• I used to listen to true crime podcasts and was fascinated with the solved and unsolved cases. However, I got to a point were the scary, negative, sad, awful was overpowering. And, as some of you know, I’m a runner and I would listen to these on early morning runs before the sun comes up. It is not a good mix to listen to these stories while out alone in the dark. Not needed. I’ve stopped listening to this whole genre.
  • On my mobile phone, I’ve turned on screen time app limits to limit social media access daily.
  • As mentioned on my last post, I’ve deleted Facebook and some other apps from my phone.

I think there are more steps to take and I’m on a journey here. I’d welcome hearing your thoughts and recommendations on how to best throttle or control the pipe of news and information that is streaming into my head.

Two Recommendations

However, I did just finish listening to Dr. Death podcast at the recommendation of SL and as a result I’ve decided to never need surgery. I wrote on an earlier post how essential it is to have a medical advocate to support you when going into surgery or serious medical issues. Wow.

And at the recommendation of JE I’ve just finished listening to Just Mercy: A Story of Justice and Redemption by Stevenson. He is coming to OKC to speak in a few days. Must listening. Must read. By the way you should follow JE’s blog here.

Epilogue: Running

So my fierce running partner and I decided to run 1,400 miles last year. I had run 700+ the year before while dealing with a foot injury so it was almost doubling my mileage in the year. We completed the task by mid-December and we made ourselves some medals to recognize the milestone.

And, of course, we’ve signed up to run another marathon this year.

Footprints Online

I’ve been troubled and conflicted for a while about how our privacy is threatened and how by using so many apps and services online, I’m giving away what might be private information to 3rd parties to then use or re-sell. I wrote about this last May when I wrote about Post Privacy.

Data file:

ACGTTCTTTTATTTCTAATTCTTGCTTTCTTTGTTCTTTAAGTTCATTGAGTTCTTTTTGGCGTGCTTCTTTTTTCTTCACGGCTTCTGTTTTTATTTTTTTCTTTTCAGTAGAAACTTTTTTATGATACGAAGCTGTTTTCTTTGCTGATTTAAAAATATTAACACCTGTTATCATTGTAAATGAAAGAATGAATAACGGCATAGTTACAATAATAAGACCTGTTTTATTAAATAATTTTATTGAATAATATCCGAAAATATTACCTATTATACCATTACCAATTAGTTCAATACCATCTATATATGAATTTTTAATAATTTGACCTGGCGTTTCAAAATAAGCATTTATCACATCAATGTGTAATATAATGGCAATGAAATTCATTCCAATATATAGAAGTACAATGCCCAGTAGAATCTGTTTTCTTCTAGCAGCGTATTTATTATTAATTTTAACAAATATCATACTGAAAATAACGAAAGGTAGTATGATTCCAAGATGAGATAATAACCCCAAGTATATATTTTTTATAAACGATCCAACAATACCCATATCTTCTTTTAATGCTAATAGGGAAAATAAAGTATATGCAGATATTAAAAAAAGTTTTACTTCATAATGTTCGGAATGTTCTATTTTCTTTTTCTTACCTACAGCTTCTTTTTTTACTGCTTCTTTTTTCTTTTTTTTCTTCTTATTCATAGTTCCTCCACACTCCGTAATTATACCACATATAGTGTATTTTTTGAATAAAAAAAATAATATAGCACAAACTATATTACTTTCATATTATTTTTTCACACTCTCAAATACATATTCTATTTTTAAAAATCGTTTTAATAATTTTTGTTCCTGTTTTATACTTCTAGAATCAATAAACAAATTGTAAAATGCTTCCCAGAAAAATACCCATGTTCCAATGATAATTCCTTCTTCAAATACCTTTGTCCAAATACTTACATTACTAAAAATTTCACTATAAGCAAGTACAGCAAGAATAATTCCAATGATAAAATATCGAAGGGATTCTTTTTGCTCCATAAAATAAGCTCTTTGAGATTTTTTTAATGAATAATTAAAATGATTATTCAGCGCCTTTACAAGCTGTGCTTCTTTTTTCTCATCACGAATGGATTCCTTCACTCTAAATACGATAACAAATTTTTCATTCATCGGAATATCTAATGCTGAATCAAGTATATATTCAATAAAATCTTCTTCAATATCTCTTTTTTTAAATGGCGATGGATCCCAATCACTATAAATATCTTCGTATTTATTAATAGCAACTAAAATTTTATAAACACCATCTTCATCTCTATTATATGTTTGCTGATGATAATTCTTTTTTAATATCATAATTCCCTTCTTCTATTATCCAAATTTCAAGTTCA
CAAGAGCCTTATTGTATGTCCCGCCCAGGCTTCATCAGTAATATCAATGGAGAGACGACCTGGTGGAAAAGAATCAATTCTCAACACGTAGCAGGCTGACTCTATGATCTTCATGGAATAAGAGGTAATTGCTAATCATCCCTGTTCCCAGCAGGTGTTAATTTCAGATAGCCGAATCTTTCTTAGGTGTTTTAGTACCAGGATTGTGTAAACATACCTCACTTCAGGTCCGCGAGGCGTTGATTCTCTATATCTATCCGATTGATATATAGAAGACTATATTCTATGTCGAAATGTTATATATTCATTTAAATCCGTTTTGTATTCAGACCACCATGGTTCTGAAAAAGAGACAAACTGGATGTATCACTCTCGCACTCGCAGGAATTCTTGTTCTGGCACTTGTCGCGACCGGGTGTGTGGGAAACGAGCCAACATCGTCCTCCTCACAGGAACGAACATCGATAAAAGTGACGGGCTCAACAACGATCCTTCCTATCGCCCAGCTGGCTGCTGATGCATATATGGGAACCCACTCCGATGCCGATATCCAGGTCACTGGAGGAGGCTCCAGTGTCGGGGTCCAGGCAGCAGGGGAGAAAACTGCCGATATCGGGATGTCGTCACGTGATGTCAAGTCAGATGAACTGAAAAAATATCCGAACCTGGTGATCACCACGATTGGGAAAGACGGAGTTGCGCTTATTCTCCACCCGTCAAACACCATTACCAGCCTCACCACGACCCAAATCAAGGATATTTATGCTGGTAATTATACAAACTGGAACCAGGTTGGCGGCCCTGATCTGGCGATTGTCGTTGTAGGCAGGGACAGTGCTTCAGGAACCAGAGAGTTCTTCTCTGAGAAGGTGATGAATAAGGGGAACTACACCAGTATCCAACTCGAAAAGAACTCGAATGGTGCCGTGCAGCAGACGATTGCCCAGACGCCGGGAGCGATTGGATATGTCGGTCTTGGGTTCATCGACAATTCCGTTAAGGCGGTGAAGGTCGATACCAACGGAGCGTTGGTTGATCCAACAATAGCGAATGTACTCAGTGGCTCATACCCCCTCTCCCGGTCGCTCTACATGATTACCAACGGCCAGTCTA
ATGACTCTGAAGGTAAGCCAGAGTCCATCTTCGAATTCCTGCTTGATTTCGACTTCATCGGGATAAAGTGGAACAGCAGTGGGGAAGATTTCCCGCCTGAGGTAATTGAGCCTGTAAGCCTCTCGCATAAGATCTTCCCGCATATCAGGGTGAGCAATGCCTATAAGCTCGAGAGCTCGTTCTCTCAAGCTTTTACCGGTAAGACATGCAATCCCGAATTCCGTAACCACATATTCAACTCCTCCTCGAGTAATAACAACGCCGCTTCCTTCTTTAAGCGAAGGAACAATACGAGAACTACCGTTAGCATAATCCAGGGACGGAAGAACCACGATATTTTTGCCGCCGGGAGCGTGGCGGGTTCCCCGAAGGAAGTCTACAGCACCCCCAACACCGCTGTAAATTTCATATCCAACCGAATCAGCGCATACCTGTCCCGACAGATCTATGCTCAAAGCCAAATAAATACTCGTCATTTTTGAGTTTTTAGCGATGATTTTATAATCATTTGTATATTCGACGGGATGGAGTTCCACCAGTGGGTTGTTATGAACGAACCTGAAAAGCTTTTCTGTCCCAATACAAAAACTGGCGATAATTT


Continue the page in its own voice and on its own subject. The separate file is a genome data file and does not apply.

Tech optimists used to wax poetic about how the internet was going to make us a smarter, more erudite, more empathetic global community. But in 2018, it’s become clear that we’re in the middle of a communication breakdown, and that nobody has a good answer for how to properly engage with the things we once posted online, however dumb or horrible.¹

There has been a recent wave of articles about online privacy and several make very good points or point to tools that help you erase or reduce your online footprint.

At this particular moment in time, a lot of people seem to be interested in making that a reality — or at least in trying to completely cover up their tracks. Signal, a text and phone-call encryption app that comes with a recommendation from Edward Snowden, recorded a 400 percent jump in downloads after the election. And while landlords, colleges and potential employers have examined the social-media presence of applicants for years, there are signs that this kind of scrutiny is close to getting much more invasive

I’ve decided to take some of these steps myself and last week I deleted all my Twitter posts since the beginning of time. Over, 11,000 tweets gone. Using one of the online tools that does the deletion for me, I deleted all my past tweets. After completing this effort, with some gut wrenching I must confess, I came across the article, “Your Old Tweets Give Away More Location Data Than You Think” in Wired that reports on a study where it can be determined where you live by looking at your twitter history.

And I also took down my very first blog. I didn’t delete the blog, but I made it private. That hurt. I really loved what I had written there over many, many years.

I still have this blog (and here I’m writing away) and I have my prior professional blog about IT which I’ve still left up but I’m not posting there much anymore. I might take it down at some point too.

I can’t figure out what to do with Facebook. I’m tired of their security breakdowns, their misuse of data, and their insights about us. But it is the only way we connect with some of our friends and family so I don’t have a good plan there yet. I’ve almost stopped posting anything and I don’t check it much these day. I’ve deleted it from my phone.

Have you taken any steps like these? Any learnings?

Footnotes:

¹ Winkie, Luke. “The Depressing Truth About Deleting Your Online History.” Medium.com, Medium, 11 Jan. 2019, medium.com/s/thenewnew/the-depressing-truth-about-deleting-your-online-history-92f26d24f907.